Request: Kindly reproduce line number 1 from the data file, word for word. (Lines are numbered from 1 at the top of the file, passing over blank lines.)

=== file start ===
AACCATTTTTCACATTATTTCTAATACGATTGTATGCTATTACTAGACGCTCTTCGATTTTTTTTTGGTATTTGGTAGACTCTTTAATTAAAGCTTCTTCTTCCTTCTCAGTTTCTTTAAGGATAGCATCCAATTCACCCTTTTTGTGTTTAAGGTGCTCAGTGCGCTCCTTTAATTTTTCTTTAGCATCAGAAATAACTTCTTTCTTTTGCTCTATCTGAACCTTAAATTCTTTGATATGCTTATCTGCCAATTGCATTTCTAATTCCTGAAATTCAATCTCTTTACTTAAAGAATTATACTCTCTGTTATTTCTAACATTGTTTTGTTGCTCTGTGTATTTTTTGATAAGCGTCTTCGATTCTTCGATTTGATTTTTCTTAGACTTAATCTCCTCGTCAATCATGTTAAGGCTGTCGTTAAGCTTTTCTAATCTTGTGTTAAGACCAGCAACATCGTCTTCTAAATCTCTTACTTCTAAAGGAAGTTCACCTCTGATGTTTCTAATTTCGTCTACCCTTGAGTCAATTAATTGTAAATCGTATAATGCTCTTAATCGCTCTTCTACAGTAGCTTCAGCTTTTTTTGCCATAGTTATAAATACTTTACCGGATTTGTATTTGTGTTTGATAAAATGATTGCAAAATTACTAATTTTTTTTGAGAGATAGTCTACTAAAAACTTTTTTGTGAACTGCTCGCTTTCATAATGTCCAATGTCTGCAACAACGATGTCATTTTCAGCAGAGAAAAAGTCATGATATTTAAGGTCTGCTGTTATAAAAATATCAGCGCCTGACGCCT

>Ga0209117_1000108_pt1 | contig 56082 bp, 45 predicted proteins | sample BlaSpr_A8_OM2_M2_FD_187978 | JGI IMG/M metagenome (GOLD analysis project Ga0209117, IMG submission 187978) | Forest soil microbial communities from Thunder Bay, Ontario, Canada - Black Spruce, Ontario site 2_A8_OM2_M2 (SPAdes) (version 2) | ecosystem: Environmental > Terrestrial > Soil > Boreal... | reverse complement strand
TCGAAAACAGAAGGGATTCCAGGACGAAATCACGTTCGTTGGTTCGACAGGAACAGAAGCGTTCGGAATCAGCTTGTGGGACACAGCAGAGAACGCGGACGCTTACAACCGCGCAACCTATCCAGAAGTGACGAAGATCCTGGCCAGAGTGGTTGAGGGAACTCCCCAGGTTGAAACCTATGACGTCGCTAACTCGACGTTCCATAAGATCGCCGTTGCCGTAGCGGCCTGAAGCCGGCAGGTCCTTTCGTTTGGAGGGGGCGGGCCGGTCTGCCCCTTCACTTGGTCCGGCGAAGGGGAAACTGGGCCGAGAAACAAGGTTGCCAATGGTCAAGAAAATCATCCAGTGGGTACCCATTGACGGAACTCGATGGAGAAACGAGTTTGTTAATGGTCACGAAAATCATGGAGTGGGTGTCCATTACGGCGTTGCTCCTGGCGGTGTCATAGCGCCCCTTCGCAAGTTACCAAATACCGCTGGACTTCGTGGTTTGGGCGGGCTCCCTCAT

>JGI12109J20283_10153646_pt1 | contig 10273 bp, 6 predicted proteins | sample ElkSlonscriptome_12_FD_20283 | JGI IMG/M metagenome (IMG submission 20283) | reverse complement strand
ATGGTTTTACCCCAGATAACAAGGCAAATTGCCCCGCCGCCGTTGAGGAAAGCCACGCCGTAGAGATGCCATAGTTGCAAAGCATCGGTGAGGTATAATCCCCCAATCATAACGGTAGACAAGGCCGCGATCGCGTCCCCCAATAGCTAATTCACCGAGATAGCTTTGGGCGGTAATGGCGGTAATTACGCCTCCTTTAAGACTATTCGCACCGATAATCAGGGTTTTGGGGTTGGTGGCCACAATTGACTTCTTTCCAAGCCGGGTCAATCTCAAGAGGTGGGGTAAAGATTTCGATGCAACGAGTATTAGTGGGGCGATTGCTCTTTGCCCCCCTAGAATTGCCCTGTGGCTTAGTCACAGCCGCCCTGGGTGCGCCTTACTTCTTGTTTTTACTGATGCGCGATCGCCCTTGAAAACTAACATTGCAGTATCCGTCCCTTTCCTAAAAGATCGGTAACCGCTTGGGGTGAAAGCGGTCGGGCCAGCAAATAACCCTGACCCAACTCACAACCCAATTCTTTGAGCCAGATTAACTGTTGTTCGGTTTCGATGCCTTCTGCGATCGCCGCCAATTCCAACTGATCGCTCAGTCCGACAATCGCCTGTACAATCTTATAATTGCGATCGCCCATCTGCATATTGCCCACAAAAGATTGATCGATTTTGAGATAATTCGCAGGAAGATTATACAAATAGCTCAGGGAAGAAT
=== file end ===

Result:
AACCATTTTTCACATTATTTCTAATACGATTGTATGCTATTACTAGACGCTCTTCGATTTTTTTTTGGTATTTGGTAGACTCTTTAATTAAAGCTTCTTCTTCCTTCTCAGTTTCTTTAAGGATAGCATCCAATTCACCCTTTTTGTGTTTAAGGTGCTCAGTGCGCTCCTTTAATTTTTCTTTAGCATCAGAAATAACTTCTTTCTTTTGCTCTATCTGAACCTTAAATTCTTTGATATGCTTATCTGCCAATTGCATTTCTAATTCCTGAAATTCAATCTCTTTACTTAAAGAATTATACTCTCTGTTATTTCTAACATTGTTTTGTTGCTCTGTGTATTTTTTGATAAGCGTCTTCGATTCTTCGATTTGATTTTTCTTAGACTTAATCTCCTCGTCAATCATGTTAAGGCTGTCGTTAAGCTTTTCTAATCTTGTGTTAAGACCAGCAACATCGTCTTCTAAATCTCTTACTTCTAAAGGAAGTTCACCTCTGATGTTTCTAATTTCGTCTACCCTTGAGTCAATTAATTGTAAATCGTATAATGCTCTTAATCGCTCTTCTACAGTAGCTTCAGCTTTTTTTGCCATAGTTATAAATACTTTACCGGATTTGTATTTGTGTTTGATAAAATGATTGCAAAATTACTAATTTTTTTTGAGAGATAGTCTACTAAAAACTTTTTTGTGAACTGCTCGCTTTCATAATGTCCAATGTCTGCAACAACGATGTCATTTTCAGCAGAGAAAAAGTCATGATATTTAAGGTCTGCTGTTATAAAAATATCAGCGCCTGACGCCT